Phycologists and psychiatrists often remind us that during any given day, most of us rarely perform any totally free actions. The normal pressures of living in a community environment force us either to do things we by nature wouldn’t do, or not do what by nature we would do. Usually the most forceful pressure is that of fear. We worry about the harmful effects our actions will have on us. That’s one of the reasons today’s first reading is so significant.
Before the 1960s we often defended our faith’s rationality with the argument that those who passed our faith onto us were “sciens and verax.” In other words, they knew what had happened and truthfully conveyed those facts to us. But once people began to understand the authors of our Christian Scriptures really weren’t eyewitnesses to the events they narrated, the sciens part went out the window. A new argument for our faith’s reality began to evolve, revolving not so much around our faith ancestors’ knowing what happened and faithfully passing it on, but around the drastic change in the personalities of those ancestors springing from their contacts with the risen Jesus.
Luke narrates some of that change in our Acts passage. Remember how he pathetically described Peter’s denial of Jesus in the gospel part of his two volume work? The leader of the Twelve was overcome with so much fear that he denied he’d even known this itinerant Galilean preacher, much less was one of his followers. Yet now, after experiencing Jesus alive in his midst, this lowly fisherman courageously informs the Jerusalem authorities, “We must obey God rather than men.” What happened to the fear?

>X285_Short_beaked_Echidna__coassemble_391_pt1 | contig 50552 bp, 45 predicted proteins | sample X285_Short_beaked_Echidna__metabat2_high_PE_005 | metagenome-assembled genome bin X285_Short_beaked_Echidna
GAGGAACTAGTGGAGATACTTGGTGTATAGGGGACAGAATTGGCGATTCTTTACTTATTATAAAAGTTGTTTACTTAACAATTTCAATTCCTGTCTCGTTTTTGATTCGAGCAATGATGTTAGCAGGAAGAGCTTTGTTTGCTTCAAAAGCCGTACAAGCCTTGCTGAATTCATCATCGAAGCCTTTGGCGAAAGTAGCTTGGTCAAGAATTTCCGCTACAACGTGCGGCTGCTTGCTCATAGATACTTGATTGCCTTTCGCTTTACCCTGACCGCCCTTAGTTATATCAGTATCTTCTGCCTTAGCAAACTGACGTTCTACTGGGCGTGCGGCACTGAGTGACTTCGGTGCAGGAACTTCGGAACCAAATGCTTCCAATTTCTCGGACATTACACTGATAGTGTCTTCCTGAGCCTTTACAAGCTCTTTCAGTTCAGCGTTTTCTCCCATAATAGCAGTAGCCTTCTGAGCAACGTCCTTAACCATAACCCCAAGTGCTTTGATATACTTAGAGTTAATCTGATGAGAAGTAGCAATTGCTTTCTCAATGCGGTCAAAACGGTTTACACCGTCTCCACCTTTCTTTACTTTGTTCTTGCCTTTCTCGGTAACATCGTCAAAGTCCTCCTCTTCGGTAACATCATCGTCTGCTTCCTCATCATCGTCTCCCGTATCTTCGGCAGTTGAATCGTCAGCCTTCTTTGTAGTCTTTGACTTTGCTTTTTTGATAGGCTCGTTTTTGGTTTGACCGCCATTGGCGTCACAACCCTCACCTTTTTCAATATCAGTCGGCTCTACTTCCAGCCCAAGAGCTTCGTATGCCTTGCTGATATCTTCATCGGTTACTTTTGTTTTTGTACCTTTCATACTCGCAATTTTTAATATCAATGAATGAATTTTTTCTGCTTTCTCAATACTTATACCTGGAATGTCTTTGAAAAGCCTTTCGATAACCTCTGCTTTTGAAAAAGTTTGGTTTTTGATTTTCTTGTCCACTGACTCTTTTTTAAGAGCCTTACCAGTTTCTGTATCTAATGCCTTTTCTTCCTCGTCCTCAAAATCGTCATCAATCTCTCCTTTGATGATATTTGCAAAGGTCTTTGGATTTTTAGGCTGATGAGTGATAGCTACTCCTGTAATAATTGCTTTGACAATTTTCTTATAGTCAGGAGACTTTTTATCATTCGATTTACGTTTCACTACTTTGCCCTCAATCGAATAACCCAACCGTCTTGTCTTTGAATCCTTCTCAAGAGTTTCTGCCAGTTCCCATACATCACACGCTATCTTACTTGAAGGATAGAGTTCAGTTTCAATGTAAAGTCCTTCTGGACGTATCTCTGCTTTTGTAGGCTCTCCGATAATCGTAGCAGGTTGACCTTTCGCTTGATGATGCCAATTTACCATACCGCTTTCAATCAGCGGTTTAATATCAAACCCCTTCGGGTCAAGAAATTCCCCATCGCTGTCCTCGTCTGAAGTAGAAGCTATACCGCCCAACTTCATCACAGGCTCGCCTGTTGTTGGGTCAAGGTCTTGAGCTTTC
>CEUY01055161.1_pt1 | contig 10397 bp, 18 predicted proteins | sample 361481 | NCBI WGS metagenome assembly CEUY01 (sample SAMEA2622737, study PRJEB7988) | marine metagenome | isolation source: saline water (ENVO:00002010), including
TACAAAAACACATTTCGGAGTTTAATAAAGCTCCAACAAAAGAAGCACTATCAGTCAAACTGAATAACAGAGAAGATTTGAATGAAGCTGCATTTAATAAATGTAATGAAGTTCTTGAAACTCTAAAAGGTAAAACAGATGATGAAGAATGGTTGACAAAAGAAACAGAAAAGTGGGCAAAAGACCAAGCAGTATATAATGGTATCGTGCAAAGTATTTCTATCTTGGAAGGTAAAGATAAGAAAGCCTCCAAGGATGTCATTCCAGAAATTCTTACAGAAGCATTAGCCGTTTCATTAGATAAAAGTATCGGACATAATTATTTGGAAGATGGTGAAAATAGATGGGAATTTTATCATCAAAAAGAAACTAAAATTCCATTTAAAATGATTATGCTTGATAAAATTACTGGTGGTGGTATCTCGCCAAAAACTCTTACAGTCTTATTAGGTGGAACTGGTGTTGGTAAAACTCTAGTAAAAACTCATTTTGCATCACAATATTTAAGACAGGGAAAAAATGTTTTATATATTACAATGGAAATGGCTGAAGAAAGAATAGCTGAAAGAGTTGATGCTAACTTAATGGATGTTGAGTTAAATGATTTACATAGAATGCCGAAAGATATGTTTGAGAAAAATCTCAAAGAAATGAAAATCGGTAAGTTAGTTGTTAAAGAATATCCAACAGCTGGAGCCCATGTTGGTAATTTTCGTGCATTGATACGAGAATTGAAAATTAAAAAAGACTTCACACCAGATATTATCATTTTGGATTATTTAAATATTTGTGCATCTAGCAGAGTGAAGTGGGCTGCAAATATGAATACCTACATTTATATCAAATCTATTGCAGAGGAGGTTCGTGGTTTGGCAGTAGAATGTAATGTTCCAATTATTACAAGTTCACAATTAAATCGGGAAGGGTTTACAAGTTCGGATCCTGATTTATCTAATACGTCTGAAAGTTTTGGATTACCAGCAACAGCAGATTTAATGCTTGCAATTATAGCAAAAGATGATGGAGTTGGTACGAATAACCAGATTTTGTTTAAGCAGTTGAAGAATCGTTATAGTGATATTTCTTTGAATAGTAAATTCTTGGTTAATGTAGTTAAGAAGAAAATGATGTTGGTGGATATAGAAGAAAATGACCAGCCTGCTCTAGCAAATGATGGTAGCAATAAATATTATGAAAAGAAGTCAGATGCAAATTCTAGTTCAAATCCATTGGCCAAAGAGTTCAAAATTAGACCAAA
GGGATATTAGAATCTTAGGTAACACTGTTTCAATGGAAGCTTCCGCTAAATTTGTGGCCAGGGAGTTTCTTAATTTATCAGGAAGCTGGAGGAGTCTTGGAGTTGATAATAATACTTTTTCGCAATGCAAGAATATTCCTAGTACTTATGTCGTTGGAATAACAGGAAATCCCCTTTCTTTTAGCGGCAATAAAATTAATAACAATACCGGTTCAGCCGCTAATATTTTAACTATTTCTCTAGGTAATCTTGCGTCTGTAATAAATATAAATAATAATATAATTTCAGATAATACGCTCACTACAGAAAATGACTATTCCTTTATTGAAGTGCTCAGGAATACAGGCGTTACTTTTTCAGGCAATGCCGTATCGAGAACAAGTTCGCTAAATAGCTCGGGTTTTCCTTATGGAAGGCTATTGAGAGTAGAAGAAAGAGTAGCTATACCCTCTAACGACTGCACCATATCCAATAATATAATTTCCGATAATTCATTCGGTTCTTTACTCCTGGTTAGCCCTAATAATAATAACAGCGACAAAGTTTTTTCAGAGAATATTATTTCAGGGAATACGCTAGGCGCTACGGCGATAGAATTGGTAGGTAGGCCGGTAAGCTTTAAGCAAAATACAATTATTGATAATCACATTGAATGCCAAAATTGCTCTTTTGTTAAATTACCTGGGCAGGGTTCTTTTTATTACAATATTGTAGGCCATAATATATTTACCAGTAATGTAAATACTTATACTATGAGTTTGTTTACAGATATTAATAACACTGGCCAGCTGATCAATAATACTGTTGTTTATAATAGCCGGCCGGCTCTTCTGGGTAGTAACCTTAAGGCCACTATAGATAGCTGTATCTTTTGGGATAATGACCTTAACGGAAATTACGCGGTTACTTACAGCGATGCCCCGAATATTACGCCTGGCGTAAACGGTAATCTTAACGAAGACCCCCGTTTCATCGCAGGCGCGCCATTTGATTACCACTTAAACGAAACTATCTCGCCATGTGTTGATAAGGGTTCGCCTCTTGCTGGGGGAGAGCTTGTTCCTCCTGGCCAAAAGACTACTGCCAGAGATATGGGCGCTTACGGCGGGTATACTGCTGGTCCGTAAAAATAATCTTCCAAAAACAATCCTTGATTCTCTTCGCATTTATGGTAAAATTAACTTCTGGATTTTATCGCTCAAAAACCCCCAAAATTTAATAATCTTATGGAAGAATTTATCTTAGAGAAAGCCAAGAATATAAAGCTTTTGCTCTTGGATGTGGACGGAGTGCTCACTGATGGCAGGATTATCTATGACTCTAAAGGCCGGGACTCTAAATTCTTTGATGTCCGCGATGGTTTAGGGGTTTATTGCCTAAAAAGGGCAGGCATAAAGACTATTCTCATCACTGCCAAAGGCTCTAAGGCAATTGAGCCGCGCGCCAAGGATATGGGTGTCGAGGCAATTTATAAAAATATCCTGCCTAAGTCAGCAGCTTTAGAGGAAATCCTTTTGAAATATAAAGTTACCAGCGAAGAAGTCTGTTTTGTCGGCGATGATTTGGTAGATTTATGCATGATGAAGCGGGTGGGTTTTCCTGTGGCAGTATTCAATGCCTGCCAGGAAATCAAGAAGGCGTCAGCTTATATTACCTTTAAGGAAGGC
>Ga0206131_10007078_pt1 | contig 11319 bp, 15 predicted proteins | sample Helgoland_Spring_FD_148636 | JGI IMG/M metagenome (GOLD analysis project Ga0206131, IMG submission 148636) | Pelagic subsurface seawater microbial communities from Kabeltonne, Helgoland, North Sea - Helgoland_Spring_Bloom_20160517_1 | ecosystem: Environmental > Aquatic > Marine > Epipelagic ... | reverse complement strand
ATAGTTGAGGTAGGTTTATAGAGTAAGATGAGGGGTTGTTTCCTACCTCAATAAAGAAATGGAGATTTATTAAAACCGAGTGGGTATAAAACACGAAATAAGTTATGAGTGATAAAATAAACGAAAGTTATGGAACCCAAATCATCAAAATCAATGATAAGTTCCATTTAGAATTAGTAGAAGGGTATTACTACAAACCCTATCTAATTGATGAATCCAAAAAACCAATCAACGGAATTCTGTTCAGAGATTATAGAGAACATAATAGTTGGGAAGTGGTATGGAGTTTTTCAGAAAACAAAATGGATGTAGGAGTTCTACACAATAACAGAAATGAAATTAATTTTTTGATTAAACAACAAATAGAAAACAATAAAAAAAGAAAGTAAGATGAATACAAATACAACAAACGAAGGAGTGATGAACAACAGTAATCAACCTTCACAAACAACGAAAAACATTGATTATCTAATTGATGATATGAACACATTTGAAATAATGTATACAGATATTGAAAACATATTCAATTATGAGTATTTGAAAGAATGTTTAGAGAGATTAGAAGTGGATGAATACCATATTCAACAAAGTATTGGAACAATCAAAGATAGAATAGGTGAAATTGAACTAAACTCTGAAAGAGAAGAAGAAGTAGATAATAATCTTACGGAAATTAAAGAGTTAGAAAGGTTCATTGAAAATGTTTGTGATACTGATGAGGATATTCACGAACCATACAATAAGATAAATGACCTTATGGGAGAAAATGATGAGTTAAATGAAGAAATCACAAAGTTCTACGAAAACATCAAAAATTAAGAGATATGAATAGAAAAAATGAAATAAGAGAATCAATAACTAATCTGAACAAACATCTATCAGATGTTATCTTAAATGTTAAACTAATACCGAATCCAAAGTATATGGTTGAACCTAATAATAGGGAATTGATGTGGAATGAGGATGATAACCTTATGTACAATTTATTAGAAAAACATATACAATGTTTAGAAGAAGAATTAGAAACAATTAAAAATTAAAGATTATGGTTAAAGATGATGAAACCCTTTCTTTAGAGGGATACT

I presume it was still there. But it now was alongside another more powerful force: the conviction that nothing was more important than life, and the risen Jesus was providing that life. Along with the author of Revelation all the first Christians learned, “The Lamb that was slain . . . received power and riches, wisdom and strength, honor and glory and blessing.” Those with faith in the risen Jesus received the same life and strength, enabling them to overcome the fear which paralyzed others.
Their encounters with the risen Jesus changed their personalities.
Scholars are convinced today’s gospel pericope narrates the very first of those encounters. The other gospel meetings seem to have been read back into the disciples’ post-resurrection experiences. Notice that Jesus’ followers have done what we would have logically expected them to do: return to Galilee after his death. It’s only when they go back to doing what they always did – fish – that they experience him as a “new creation.” It’s in this context that I always mention Elizabeth Kubler Ross’ insight that after the death of a loved one, we eventually have to “go back to work:” we have to return to doing what we did while that loved one was still with us. It’s only then that we experience that special person in a new, unique way.
That seems to be exactly what happens in today’s gospel pericope. His followers encounter him/her in a different way than they had encountered him before. Yet, how can we be 100% certain we’re really coming face to face with the risen Jesus in the ordinary things and people of our daily lives?
There’s one rule of thumb that might be a good indicator: after the encounter we discover we’re called to do things we’ve never done before. That certainly happened to Peter by the Sea of Tiberias, and might be the reason some of us refuse to admit such encounters in our own lives. We’ve already got enough to do.